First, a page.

- Be wary of links sent by friends on social media: Just as you can fall for a scam, your friends can fall for them – and may then forward the links to dodgy websites so you, too, can grab a bargain. Scammers know that. Don’t open such links without making sure it the website is genuine. What’s more, hacked accounts are often used to tout fake products or conduct large scale spam campaigns.
- Choose secured payment methods: Take advantage of today’s technologies to be safe. Ask your bank how you can receive a disposable virtual card for one-time purchases. This way, if you fall for a scam, you won’t be giving out your real account details, and that card will be unusable. You can also use a payment processor such as PayPal and subscribe to an online shopping insurance.
- Look out for deals that are too good to be true: This is the golden rule of avoiding online scams. If it sounds like an unbelievable deal, that’s because it is most likely a scam. Getting people excited and enthusiastic about getting that one product they really wanted for a super-cheap price is as old as the hills.
- Don’t use public Wi-Fi: Free Wi-Fi access points are certainly useful, but they also pose major risks and you should never use them for things like online shopping or banking. Attackers may have easily infiltrated a poorly secured network to monitor the victims’ traffic and redirect them to fraudulent login pages or they may conduct “evil twin” attacks that involve creating a malicious Wi-Fi network that carries a similar name to the legit one and so dupe people into connecting to it. That way, criminals can capture any data you send over this connection, including passwords and banking details, or compromise your device with malware.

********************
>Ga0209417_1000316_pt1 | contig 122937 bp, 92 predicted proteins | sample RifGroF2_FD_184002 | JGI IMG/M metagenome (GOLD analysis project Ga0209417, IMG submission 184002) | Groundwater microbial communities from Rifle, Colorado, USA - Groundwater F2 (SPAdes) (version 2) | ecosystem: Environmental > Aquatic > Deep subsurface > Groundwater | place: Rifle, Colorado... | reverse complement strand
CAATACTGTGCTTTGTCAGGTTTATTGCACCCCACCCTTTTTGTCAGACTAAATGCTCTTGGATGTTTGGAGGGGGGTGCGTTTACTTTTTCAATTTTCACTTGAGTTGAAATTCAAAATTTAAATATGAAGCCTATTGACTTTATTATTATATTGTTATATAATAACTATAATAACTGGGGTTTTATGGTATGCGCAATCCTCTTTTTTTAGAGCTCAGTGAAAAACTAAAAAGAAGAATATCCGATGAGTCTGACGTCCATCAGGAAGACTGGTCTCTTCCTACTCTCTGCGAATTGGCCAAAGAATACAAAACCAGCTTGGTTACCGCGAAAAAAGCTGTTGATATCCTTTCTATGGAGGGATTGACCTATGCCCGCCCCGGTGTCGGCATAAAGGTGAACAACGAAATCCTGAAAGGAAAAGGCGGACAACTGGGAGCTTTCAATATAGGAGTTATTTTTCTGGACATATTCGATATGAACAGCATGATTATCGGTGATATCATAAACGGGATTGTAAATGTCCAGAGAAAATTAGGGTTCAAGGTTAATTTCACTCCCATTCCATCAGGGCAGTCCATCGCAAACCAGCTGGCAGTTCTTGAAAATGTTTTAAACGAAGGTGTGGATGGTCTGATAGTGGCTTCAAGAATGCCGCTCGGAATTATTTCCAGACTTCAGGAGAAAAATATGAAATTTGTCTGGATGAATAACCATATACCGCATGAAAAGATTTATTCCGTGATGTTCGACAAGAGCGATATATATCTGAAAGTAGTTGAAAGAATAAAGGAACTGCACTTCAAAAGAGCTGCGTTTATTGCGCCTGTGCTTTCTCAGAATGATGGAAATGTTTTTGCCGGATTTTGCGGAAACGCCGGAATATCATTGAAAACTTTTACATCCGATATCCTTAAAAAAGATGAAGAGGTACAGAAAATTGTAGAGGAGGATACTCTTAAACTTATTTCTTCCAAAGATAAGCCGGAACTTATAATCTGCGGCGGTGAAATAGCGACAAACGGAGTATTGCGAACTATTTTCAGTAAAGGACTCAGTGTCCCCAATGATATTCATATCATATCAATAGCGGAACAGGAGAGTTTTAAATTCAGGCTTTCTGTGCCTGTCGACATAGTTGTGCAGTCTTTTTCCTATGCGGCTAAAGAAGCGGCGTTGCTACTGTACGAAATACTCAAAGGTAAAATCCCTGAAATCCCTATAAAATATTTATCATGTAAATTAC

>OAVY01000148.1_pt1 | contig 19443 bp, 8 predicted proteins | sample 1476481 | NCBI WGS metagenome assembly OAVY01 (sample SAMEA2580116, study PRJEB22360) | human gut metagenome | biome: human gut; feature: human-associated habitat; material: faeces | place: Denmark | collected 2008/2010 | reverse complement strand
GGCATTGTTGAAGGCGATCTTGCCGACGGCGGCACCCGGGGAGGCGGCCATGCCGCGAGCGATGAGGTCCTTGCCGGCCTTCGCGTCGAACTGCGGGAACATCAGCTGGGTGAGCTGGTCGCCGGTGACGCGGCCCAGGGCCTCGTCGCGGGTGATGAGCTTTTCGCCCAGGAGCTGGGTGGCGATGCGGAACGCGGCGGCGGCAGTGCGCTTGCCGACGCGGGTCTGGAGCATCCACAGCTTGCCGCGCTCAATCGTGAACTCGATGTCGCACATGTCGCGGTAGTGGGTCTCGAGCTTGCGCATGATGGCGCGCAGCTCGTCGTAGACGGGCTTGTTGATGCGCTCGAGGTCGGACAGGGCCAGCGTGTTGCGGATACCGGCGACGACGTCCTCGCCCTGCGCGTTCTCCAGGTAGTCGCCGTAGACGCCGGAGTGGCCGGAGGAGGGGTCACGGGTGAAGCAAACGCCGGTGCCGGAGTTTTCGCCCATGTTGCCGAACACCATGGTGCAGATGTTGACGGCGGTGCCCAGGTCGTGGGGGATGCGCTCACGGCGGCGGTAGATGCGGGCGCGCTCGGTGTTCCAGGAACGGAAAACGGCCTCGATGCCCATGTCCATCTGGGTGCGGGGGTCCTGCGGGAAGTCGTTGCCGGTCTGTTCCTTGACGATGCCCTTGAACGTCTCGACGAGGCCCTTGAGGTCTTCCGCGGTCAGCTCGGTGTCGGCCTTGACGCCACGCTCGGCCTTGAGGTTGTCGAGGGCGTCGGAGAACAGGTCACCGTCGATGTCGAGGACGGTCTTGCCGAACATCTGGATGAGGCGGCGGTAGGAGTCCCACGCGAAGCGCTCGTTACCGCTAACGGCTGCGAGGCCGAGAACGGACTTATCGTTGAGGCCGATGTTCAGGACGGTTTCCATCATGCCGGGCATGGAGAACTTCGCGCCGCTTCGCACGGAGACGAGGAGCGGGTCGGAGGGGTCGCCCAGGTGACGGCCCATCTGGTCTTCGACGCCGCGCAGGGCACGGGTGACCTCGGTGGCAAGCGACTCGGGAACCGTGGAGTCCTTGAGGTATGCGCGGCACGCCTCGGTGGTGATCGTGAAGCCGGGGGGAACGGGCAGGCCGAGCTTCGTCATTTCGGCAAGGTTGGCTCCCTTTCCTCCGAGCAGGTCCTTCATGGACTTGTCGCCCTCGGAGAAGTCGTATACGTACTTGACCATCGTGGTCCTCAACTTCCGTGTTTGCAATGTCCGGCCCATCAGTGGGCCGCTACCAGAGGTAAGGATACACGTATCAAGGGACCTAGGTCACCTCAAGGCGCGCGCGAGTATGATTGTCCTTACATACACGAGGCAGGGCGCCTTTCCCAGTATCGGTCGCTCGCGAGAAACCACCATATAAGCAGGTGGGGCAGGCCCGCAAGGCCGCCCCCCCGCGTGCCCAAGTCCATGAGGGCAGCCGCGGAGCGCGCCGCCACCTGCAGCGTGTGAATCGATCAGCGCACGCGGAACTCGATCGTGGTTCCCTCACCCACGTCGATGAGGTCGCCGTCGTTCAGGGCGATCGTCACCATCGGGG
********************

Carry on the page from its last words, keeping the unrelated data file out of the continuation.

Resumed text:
- Use a VPN: If you can’t resist using public Wi-Fi, one way of minimizing the underlying risks is by using a virtual private network (VPN) that encrypts your data as it’s transmitted across the public network. With your traffic routed via this secure tunnel, your personal information can’t be intercepted by attackers. As an added boon for your privacy, a VPN will disguise your location and help you avoid being tracked online and surf the web privately.
- Enable two-factor authentication (2FA): A good password or passphrase is worth every character, but 2FA, often also called multi-factor authentication (MFA), will make your logins much safer. This can be as simple as a code sent to your phone number via SMS when you attempt to log in or, even better, a code sent via an authenticator app that is paired with your account or a hardware security key. That way, criminals will have a much harder time accessing your accounts even if your credentials are compromised.
- Keep your devices safe: Simple and effective. Update your phone, laptop or tablet to the latest versions of their operating systems and keep also all your apps and other software up to date. This will ensure a higher degree of protection against known vulnerabilities and make it harder for attackers to get to you. At the same time, use a digital security solution that protects you from threats in real time.
With scammers on the lookout for the next victim, stay a step ahead by implementing these tips and protecting yourself on Black Friday and Cyber Monday – and indeed, every time you shop online!
by André Lameiras, ESET